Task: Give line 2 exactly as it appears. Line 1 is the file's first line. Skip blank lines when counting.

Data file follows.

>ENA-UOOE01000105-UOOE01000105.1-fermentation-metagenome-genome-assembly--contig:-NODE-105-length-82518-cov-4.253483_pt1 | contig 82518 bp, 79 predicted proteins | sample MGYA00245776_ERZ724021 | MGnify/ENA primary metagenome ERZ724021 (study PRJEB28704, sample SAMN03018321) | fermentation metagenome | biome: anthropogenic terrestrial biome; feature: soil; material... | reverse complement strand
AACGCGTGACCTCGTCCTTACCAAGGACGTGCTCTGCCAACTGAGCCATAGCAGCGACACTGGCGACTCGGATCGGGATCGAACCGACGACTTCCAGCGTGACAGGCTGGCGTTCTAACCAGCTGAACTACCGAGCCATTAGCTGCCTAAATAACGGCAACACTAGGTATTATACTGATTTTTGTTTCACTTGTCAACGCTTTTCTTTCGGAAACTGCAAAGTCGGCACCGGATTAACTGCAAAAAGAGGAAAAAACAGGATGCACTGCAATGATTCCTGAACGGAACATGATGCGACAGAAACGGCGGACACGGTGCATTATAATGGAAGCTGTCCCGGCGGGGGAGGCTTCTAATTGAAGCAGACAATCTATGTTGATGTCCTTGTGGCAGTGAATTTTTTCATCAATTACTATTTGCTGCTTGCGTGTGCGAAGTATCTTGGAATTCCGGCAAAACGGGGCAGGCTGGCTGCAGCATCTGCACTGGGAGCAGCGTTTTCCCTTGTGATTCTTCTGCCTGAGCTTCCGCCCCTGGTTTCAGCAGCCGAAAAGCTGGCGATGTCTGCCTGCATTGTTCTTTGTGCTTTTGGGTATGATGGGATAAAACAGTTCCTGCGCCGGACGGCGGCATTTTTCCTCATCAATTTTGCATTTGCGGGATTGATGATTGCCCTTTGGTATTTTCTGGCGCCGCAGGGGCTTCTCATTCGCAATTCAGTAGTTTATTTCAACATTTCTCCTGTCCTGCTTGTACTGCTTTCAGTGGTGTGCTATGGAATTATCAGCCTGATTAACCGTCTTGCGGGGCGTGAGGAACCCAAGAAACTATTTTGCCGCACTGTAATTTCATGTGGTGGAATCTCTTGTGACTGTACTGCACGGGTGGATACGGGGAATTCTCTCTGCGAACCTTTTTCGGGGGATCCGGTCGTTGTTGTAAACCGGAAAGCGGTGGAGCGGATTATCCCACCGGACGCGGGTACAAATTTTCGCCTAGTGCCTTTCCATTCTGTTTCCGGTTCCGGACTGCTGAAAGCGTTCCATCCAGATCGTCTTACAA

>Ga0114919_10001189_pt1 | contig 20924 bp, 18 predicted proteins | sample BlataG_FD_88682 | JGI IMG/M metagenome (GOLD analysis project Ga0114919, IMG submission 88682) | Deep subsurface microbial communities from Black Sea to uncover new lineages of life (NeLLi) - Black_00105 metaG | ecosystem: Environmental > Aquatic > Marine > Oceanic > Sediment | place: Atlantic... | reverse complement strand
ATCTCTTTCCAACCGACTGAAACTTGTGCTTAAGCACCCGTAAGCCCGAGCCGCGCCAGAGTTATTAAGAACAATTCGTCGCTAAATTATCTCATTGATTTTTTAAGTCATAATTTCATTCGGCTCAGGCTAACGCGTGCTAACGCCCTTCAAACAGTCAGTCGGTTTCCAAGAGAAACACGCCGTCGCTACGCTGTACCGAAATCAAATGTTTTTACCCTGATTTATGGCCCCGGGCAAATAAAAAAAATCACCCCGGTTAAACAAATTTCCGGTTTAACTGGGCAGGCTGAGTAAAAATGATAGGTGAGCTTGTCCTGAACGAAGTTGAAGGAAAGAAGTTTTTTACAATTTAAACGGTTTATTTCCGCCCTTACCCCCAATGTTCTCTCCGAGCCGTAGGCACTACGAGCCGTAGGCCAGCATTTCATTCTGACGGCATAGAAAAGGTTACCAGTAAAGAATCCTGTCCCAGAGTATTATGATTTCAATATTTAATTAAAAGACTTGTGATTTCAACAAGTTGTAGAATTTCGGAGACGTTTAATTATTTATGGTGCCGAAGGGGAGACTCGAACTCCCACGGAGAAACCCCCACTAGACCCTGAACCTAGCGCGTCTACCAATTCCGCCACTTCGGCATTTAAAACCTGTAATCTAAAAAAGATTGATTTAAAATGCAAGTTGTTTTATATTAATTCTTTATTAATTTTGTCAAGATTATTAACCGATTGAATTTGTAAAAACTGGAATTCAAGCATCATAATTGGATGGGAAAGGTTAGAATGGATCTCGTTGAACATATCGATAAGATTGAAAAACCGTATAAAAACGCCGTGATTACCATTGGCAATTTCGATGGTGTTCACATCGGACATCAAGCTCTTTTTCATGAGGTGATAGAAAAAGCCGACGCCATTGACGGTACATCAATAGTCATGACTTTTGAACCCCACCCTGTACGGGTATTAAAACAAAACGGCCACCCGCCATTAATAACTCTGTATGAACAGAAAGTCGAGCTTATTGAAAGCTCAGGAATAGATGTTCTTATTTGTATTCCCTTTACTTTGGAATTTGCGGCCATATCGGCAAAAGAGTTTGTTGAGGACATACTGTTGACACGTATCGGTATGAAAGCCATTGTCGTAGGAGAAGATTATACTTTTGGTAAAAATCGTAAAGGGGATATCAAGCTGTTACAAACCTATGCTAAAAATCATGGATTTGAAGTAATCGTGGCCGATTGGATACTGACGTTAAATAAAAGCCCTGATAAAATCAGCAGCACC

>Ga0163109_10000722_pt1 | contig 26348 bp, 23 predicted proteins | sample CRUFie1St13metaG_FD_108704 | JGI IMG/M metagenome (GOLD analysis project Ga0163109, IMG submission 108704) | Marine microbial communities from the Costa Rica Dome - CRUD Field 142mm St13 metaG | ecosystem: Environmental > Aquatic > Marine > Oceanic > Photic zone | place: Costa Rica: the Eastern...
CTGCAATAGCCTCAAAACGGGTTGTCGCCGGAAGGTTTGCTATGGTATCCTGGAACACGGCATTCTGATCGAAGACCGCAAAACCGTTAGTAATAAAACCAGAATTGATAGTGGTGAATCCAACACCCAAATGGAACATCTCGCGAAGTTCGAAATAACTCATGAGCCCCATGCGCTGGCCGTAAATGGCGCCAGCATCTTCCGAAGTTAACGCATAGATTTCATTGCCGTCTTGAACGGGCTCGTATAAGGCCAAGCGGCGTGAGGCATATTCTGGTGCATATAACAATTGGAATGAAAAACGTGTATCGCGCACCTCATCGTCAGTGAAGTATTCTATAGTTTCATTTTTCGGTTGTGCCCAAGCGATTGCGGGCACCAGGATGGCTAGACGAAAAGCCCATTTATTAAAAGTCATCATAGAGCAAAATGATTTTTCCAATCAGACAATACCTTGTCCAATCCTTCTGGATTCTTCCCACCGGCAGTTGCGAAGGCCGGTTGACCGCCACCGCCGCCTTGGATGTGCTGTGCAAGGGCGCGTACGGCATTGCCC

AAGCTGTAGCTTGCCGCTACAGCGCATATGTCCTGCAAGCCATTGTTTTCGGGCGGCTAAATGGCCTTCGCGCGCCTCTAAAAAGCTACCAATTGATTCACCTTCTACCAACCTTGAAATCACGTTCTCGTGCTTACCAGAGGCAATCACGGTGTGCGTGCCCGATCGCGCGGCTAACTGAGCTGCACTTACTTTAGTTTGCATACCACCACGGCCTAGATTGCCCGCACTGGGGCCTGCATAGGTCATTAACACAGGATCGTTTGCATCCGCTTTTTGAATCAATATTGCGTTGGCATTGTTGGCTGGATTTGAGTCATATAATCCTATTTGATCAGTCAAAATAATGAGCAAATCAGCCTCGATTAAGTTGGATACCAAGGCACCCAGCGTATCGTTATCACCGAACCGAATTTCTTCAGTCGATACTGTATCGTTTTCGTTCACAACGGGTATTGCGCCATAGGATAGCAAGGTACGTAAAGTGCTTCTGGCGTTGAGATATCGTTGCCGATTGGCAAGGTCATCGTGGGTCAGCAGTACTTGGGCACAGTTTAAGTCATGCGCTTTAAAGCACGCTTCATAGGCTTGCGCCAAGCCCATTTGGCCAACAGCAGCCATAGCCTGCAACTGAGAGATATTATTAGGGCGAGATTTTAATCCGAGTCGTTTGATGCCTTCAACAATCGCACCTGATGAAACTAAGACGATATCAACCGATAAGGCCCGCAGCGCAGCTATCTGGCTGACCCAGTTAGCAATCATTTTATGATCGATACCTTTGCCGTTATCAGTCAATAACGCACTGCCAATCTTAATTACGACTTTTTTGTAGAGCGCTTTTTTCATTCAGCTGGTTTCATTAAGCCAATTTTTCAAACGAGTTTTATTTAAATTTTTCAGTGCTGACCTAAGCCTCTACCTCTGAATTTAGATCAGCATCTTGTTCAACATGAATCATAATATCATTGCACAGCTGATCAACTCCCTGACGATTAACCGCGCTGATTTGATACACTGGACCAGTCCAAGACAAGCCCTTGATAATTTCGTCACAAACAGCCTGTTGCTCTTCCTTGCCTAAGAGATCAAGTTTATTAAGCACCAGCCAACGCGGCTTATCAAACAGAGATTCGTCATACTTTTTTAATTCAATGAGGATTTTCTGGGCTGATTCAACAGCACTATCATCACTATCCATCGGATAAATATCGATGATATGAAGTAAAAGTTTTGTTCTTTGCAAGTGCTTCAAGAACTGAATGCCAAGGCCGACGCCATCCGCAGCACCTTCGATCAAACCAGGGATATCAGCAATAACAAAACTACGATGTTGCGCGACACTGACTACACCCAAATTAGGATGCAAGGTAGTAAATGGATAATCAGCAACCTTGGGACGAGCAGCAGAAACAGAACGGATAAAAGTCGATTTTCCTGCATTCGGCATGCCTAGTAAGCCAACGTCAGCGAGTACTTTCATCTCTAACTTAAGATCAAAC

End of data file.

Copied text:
AACGCGTGACCTCGTCCTTACCAAGGACGTGCTCTGCCAACTGAGCCATAGCAGCGACACTGGCGACTCGGATCGGGATCGAACCGACGACTTCCAGCGTGACAGGCTGGCGTTCTAACCAGCTGAACTACCGAGCCATTAGCTGCCTAAATAACGGCAACACTAGGTATTATACTGATTTTTGTTTCACTTGTCAACGCTTTTCTTTCGGAAACTGCAAAGTCGGCACCGGATTAACTGCAAAAAGAGGAAAAAACAGGATGCACTGCAATGATTCCTGAACGGAACATGATGCGACAGAAACGGCGGACACGGTGCATTATAATGGAAGCTGTCCCGGCGGGGGAGGCTTCTAATTGAAGCAGACAATCTATGTTGATGTCCTTGTGGCAGTGAATTTTTTCATCAATTACTATTTGCTGCTTGCGTGTGCGAAGTATCTTGGAATTCCGGCAAAACGGGGCAGGCTGGCTGCAGCATCTGCACTGGGAGCAGCGTTTTCCCTTGTGATTCTTCTGCCTGAGCTTCCGCCCCTGGTTTCAGCAGCCGAAAAGCTGGCGATGTCTGCCTGCATTGTTCTTTGTGCTTTTGGGTATGATGGGATAAAACAGTTCCTGCGCCGGACGGCGGCATTTTTCCTCATCAATTTTGCATTTGCGGGATTGATGATTGCCCTTTGGTATTTTCTGGCGCCGCAGGGGCTTCTCATTCGCAATTCAGTAGTTTATTTCAACATTTCTCCTGTCCTGCTTGTACTGCTTTCAGTGGTGTGCTATGGAATTATCAGCCTGATTAACCGTCTTGCGGGGCGTGAGGAACCCAAGAAACTATTTTGCCGCACTGTAATTTCATGTGGTGGAATCTCTTGTGACTGTACTGCACGGGTGGATACGGGGAATTCTCTCTGCGAACCTTTTTCGGGGGATCCGGTCGTTGTTGTAAACCGGAAAGCGGTGGAGCGGATTATCCCACCGGACGCGGGTACAAATTTTCGCCTAGTGCCTTTCCATTCTGTTTCCGGTTCCGGACTGCTGAAAGCGTTCCATCCAGATCGTCTTACAA